+ solder wick and vacuum - for desoldering parts when you mess up. I use both, the vacuum for large amounts and the wick (a.k.a. desolder braid) for small quantities. You can also get an all-in-one desoldering iron with a vacuum bulb attached. I personally don't like it. I think it is too difficult to manage the bulb and iron in the same hand, but I'bler bergerab loves his.
+ soldering iron cleaner - There is a cleaner/tinner compound that when you put the hot iron tip into it, it cleans off the carbon buildup and tins the tip. Use it on a brand new hot tip before you do any soldering with it to condition the tip for use. A brass mesh cleaner is also good to have for cleaning excess solder from the tip, or you can always use a damp sponge.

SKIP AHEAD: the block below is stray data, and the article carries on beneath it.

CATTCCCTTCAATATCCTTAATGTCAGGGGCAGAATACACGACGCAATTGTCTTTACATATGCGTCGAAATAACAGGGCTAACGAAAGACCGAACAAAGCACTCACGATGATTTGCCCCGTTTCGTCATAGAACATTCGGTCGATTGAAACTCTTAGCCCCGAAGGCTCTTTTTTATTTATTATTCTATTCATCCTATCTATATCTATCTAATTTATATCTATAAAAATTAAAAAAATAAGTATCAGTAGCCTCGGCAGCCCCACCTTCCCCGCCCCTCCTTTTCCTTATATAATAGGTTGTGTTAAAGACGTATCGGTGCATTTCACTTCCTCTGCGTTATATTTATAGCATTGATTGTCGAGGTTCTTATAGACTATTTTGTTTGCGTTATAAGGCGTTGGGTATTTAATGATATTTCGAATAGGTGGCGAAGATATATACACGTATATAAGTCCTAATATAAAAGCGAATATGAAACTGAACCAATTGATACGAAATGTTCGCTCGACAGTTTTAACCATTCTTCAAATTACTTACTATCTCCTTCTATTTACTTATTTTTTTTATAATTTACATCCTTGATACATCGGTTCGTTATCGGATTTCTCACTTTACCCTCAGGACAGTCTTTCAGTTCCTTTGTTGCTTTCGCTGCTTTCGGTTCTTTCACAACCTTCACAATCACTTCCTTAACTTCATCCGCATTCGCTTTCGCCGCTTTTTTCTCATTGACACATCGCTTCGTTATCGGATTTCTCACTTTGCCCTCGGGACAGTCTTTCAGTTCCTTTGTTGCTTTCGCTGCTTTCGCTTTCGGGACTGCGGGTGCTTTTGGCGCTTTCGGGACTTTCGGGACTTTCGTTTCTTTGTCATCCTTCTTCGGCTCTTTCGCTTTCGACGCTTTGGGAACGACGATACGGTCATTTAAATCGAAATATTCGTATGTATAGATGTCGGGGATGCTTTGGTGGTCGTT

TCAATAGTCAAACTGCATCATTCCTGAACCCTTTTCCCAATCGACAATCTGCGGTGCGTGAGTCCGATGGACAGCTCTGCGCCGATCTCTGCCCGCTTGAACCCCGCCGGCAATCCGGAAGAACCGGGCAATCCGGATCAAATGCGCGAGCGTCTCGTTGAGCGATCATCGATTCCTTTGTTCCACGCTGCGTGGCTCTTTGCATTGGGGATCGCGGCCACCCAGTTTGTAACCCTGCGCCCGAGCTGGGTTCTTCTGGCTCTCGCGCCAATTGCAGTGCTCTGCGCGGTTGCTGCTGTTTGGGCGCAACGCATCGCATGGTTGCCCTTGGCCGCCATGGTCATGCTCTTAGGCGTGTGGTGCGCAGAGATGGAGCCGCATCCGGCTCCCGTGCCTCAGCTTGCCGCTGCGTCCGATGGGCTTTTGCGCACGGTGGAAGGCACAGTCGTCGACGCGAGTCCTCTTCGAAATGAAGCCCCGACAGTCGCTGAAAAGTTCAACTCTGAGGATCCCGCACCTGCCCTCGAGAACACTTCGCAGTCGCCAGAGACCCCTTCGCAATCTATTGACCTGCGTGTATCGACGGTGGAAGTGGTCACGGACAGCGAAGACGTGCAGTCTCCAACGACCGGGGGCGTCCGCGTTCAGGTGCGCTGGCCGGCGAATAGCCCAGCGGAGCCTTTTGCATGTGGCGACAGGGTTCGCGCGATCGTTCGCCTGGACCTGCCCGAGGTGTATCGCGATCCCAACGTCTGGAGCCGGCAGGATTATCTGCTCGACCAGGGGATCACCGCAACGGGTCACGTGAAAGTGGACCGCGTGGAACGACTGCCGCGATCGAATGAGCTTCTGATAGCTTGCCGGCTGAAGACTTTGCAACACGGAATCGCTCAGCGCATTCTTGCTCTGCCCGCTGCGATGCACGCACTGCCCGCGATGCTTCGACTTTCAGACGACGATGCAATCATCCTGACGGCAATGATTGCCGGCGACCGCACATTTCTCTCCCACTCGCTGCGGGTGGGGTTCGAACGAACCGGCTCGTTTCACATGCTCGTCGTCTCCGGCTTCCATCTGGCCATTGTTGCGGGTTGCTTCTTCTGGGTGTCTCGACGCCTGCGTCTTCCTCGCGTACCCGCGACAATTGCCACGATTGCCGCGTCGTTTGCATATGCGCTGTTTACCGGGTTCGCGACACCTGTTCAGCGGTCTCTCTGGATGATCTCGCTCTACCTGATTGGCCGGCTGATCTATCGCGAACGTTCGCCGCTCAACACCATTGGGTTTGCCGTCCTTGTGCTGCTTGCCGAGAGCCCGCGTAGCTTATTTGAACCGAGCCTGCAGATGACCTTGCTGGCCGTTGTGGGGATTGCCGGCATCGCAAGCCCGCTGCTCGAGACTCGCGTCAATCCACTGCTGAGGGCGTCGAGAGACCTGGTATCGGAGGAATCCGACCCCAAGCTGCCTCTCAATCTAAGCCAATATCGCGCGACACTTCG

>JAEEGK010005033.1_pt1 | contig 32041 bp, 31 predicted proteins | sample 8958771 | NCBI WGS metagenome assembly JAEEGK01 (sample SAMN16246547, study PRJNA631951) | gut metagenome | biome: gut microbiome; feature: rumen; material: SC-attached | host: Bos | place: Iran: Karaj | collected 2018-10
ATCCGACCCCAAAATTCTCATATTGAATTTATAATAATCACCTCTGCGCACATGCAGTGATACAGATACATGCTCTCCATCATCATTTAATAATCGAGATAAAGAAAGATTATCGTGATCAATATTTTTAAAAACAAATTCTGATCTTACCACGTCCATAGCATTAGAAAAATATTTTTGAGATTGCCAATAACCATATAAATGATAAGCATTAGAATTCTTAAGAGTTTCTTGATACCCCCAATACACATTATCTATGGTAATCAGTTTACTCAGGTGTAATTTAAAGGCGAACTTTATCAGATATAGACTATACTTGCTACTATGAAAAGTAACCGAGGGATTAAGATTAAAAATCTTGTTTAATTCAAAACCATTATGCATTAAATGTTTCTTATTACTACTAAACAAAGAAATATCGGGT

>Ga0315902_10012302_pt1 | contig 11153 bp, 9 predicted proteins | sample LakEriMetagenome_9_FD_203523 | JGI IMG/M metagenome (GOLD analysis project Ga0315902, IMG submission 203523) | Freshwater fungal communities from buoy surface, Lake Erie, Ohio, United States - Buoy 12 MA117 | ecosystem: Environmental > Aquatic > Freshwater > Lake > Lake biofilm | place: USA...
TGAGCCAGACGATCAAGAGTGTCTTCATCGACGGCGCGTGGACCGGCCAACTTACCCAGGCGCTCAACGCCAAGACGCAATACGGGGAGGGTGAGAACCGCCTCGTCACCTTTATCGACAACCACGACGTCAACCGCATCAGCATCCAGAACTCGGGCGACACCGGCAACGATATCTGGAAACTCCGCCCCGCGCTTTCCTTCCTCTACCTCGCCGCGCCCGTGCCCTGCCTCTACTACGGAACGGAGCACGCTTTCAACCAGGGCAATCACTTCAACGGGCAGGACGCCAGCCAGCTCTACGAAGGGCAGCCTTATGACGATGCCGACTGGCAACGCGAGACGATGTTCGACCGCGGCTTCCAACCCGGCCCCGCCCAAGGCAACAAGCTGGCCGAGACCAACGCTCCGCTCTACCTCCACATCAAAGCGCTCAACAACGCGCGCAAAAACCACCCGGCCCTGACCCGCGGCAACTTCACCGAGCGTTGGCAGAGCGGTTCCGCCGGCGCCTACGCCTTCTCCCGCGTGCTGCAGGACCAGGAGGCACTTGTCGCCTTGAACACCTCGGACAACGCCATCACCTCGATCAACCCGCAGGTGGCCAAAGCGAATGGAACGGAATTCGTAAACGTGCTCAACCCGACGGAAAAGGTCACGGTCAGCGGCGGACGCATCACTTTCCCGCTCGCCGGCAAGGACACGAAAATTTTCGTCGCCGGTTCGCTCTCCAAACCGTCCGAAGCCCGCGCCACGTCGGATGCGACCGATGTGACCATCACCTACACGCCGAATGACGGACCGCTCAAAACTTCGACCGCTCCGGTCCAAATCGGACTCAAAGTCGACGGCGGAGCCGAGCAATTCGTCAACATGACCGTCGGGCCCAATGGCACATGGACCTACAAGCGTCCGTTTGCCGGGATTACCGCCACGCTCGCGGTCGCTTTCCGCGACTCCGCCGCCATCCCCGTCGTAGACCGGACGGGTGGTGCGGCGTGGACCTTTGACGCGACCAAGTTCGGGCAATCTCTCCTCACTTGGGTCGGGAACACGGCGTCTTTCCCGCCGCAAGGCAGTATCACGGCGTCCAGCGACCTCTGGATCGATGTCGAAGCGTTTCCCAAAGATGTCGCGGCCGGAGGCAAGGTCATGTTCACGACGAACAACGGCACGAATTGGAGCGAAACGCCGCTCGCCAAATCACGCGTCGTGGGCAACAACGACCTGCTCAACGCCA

+ digital multi-meter - one with more functions (ranges) is better, but at least one with voltmeter, ammeter, and ohmmeter. Auto-ranging is also nice if you can get it. Analog multi-meters are also very useful, but are more for finding the trend in a measurement rather than the exact value.
+ wire cutters and wire strippers - you can get all-in-one style, but I've found that most of the time the cutting portion is less than easy to use since it's between the handles. I prefer to have two tools. I highly recommend the self-adjusting automatic strippers shown in the image. A bit pricey but well worth it.
+ wire connector crimper - for attaching connectors to bare wires. Get a separate tool, or most strippers come with one built in.